At the end of Esther’s story, we have the same king as at the beginning, King Ahasuerus. We have the same kingdom, where he reigns from India to Ethiopia, more than 127 provinces. We have the same country, Persia, and the same capital city, Susa. But some things have changed. Vashti is no longer queen; Esther is queen. And she is a queen who has won her husband’s overwhelming respect and loyalty. Haman was once second in command, but he is gone forever. Mordecai is alive and well. Wicked plans have been thwarted. Corruption has been rooted out. Evil has been fully dealt with. To make matters even better, Mordecai has been promoted by the king, and he is now in Haman’s old position—”second only to King Ahasuerus.”
When God wins, the people He uses are often unexpected. Or consider another unexpected choice. If you wanted to lead an exodus of two million people out of Egypt, who would you choose to confront Pharaoh—a Jew or a fellow Egyptian? Be honest, now. And if you chose a Jew, would you choose a man with murder on his record? And would he be eighty years old? And would you select a leather-skinned shepherd who hadn’t been in a big city for forty years? See, the further you look, the more surprising it gets. Moses’ resumé was pretty unimpressive: “Worked for father-in-law as shepherd for past forty years.” He was an over-the-hill Bedouin.
Would you have chosen a harlot to hide the spies? Would you have chosen a defecting, rebellious prophet to lead the Greater Nineveh Evangelistic Crusade? Would you have chosen a former Christian-hating Pharisee to model grace and to write most of the New Testament? Would you have chosen a man who denied Jesus (three times!) as the major spokesman for the early church?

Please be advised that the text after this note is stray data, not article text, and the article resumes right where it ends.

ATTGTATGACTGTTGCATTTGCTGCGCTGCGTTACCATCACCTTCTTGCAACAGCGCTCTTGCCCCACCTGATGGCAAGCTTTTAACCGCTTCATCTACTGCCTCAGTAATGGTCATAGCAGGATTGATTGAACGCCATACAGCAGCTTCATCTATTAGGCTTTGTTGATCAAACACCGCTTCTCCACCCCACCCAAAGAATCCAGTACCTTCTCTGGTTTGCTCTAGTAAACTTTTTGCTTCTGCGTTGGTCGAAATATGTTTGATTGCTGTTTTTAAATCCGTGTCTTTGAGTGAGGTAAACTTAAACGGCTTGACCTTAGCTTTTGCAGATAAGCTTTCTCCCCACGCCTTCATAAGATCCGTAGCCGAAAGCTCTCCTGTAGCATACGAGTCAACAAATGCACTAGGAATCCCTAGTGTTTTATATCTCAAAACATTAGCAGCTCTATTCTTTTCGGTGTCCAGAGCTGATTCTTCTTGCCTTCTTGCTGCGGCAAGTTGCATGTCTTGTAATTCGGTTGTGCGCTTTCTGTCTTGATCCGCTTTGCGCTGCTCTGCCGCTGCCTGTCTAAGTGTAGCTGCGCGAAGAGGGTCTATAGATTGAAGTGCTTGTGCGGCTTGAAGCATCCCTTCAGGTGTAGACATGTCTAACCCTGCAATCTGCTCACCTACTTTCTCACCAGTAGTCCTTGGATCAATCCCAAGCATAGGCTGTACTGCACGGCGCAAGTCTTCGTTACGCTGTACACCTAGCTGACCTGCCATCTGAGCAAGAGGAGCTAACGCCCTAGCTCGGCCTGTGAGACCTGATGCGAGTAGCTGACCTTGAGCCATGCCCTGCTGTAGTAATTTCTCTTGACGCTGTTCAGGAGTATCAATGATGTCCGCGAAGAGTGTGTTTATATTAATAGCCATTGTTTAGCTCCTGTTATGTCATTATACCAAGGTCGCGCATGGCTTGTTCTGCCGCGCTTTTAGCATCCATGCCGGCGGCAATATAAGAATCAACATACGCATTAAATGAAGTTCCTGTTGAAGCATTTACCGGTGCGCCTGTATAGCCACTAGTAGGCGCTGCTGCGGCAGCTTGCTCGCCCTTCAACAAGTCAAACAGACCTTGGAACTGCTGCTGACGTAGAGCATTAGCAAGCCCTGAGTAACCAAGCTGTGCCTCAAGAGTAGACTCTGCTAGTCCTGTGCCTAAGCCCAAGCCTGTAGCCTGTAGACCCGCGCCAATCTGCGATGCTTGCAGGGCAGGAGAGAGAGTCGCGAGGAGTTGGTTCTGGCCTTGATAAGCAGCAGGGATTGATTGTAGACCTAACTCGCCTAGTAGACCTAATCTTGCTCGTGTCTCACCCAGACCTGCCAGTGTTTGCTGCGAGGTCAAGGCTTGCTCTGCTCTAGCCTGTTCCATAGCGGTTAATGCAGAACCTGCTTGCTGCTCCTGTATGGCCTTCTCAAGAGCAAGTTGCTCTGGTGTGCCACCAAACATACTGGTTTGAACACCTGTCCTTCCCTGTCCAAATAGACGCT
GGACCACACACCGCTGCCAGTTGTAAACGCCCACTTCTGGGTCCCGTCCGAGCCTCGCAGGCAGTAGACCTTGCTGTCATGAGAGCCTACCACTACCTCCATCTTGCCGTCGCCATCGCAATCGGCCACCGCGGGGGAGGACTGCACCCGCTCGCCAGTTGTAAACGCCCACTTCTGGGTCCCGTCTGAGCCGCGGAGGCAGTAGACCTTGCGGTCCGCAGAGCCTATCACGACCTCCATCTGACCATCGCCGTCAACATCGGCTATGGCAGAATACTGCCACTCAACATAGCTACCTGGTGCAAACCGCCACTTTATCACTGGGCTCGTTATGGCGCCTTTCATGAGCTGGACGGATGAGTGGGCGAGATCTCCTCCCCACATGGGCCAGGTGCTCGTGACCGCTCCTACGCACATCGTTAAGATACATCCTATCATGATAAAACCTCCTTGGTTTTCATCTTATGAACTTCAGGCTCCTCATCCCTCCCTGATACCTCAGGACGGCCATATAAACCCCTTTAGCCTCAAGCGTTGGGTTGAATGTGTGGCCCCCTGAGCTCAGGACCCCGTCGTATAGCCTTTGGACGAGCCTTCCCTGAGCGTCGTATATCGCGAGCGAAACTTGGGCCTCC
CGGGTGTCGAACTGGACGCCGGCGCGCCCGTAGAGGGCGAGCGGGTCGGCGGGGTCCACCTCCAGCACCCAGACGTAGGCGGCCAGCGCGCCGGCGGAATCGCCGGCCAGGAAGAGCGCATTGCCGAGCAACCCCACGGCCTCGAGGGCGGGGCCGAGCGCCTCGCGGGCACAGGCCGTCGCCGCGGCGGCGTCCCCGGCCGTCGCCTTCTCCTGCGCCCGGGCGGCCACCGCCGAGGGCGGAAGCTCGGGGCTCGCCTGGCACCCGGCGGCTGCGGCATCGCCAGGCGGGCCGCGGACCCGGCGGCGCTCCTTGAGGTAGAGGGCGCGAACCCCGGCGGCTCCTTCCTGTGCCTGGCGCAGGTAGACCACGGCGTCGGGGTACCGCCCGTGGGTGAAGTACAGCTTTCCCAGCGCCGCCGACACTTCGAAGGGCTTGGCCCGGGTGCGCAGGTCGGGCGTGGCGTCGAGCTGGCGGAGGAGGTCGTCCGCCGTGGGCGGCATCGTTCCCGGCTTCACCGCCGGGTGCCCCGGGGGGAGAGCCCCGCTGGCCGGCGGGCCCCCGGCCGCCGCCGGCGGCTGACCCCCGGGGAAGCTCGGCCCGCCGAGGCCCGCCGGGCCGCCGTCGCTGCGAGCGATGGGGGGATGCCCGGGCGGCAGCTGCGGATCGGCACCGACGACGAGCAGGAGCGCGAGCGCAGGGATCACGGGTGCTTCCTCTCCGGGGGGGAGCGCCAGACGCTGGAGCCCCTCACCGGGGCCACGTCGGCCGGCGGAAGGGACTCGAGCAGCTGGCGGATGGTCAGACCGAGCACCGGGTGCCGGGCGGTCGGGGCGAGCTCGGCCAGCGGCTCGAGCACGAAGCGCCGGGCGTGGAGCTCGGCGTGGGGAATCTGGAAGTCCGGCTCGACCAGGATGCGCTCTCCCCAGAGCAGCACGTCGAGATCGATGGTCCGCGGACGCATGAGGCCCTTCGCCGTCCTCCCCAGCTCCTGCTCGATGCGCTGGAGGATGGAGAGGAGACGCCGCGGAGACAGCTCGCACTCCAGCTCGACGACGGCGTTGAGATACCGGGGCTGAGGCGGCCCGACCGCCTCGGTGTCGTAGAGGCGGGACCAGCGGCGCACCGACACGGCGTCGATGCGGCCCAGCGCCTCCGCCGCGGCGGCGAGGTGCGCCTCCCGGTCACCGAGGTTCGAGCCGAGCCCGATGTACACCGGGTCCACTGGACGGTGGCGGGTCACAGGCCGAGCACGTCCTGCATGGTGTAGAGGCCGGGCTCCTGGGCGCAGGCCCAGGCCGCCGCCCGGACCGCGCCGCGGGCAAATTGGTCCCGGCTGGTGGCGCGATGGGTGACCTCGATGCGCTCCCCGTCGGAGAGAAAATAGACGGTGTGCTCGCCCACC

But, you see, God does surprising things. That’s why He lifts a no-name Jew from the gate of the king and makes him a prime minister. God delights in lifting up nobodies and using them as somebodies. As Paul writes to the Corinthians, “not many mighty, not many noble”—in other words, not many bluebloods are chosen. He has chosen the despised and many of the losers of the world to follow the One who died on a cross and to bring ultimate victory for us all. So, as you have seen so clearly in the book of Esther, the God who seems not to be present is, in fact, ever-present, omnipotent, and in complete control. And so He is in your life too.
Excerpted from Charles R. Swindoll, Great Days with the Great Lives (Nashville: W Publishing Group, 2005). Copyright © 2005 by Charles R. Swindoll, Inc. All rights reserved. Used by permission.